The Samburu are a Nilotic people of north-central Kenya and are a sub tribe of the Maasai. The Samburu are semi-nomadic pastoralists who herd mainly cattle but also keep sheep, goats and camels. On our visit to the Samburu Village, Bailey got to try herding the goats just like the young Samburu girls do too.
We were welcomed by the village elders and women with dance and song; and visited inside one of their houses: rectangular shaped “huts” with sticks for walls and hides for a roof!
We also made our way to their Wednesday market where it was interesting to see all the wares for sale: vegetables, maize, beads and evey shoes made from old tyres!
On our way back we popped into their primary school, where the young children are being educated as well as the lodge sponsors a feeding programme.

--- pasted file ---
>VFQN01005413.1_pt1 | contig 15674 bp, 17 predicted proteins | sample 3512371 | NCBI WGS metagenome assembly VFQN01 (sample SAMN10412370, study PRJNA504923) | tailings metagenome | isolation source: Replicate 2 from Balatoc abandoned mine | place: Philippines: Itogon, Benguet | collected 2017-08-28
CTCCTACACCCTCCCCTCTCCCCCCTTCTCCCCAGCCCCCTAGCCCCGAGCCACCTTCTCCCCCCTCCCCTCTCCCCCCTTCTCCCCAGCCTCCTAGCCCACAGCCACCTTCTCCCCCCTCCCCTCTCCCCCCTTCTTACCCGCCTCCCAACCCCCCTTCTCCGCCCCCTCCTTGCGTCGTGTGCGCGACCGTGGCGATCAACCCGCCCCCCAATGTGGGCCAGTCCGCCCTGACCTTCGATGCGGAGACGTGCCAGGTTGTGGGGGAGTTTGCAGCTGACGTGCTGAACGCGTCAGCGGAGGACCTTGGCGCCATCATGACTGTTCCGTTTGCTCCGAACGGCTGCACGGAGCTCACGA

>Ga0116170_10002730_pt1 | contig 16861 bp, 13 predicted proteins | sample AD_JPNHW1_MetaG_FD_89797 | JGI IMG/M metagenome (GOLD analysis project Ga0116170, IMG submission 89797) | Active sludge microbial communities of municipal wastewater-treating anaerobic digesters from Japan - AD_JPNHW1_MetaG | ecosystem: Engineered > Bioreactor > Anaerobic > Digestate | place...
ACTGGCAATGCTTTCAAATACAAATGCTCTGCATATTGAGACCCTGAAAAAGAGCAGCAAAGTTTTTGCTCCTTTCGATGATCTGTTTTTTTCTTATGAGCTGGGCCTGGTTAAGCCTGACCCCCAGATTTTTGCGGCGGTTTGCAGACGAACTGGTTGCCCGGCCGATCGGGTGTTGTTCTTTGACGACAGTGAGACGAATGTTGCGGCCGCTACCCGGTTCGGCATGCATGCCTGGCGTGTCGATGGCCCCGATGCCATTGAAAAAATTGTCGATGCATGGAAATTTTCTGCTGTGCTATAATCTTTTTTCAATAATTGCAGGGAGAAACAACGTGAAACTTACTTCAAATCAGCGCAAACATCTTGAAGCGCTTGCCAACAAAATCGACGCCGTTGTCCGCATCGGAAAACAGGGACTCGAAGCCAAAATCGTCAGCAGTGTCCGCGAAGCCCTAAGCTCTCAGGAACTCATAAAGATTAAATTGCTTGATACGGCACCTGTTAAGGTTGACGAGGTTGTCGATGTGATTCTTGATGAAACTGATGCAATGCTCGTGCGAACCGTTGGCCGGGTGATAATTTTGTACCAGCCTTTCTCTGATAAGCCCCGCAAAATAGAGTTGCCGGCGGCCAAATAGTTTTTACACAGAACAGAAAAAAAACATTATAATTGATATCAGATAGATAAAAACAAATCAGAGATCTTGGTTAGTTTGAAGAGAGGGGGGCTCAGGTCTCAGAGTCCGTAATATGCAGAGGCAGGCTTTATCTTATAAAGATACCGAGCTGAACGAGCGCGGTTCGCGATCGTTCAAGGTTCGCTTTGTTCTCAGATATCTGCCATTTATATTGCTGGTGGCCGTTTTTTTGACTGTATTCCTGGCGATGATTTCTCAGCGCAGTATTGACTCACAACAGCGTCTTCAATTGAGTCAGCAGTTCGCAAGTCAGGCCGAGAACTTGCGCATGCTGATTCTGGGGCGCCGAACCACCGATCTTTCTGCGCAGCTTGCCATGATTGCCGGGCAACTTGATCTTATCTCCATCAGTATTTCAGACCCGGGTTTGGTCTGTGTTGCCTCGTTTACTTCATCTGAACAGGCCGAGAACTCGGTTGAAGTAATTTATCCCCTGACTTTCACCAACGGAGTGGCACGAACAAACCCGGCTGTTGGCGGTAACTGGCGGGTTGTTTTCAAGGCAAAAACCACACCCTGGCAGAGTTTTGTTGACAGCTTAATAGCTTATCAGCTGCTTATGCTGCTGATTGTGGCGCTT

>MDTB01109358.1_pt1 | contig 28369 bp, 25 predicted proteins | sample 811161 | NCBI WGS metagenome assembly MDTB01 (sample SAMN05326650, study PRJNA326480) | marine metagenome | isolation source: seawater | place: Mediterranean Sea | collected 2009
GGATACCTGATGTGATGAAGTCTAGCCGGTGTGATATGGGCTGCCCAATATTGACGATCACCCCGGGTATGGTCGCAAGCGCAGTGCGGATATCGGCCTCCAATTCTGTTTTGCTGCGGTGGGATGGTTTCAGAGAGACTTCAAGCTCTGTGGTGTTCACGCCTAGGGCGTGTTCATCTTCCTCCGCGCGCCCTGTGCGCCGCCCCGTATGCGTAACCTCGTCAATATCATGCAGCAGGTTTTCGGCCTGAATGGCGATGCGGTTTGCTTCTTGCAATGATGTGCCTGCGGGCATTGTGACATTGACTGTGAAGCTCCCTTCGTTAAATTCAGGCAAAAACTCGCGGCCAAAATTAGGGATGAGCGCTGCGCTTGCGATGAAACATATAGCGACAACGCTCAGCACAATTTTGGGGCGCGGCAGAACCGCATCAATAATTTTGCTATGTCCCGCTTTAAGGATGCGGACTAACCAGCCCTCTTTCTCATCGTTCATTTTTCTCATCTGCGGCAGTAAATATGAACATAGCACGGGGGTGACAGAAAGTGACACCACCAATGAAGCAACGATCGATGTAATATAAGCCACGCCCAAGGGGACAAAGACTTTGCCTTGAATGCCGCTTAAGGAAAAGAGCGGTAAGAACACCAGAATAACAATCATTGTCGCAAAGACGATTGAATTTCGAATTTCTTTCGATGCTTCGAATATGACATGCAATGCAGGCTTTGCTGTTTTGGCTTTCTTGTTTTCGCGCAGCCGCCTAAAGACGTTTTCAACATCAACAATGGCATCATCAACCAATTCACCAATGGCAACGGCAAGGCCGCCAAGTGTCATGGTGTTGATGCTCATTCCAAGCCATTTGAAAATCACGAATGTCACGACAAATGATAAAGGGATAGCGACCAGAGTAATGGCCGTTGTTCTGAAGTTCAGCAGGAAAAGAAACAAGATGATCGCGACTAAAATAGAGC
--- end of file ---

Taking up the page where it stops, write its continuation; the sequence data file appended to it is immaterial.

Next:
Here below, our guide Daniel explaining the difference between the Samburu and Masai spears.
On our last evening, we were fortunate to see one of the Samburu’s celebrations held on the banks of the river as the sunset and replaced by a burning bonfire. My girls surprised me as they were too shy to dance with the girls, but were happy to go and watch the slaughtering of the goat and the drinking of blood!
The Samburu dress is similar to the Maasai. Both Samburu men and women dress in brightly colored traditional shukas, which they wrap loosely around their bodies. Samburu warriors dye their hair with red ochre, and keep their long hair in braids and dress in more colourful attire than other members of the tribe. The women adorn themselves in beautiful, multi-beaded necklaces and other traditional jewellery.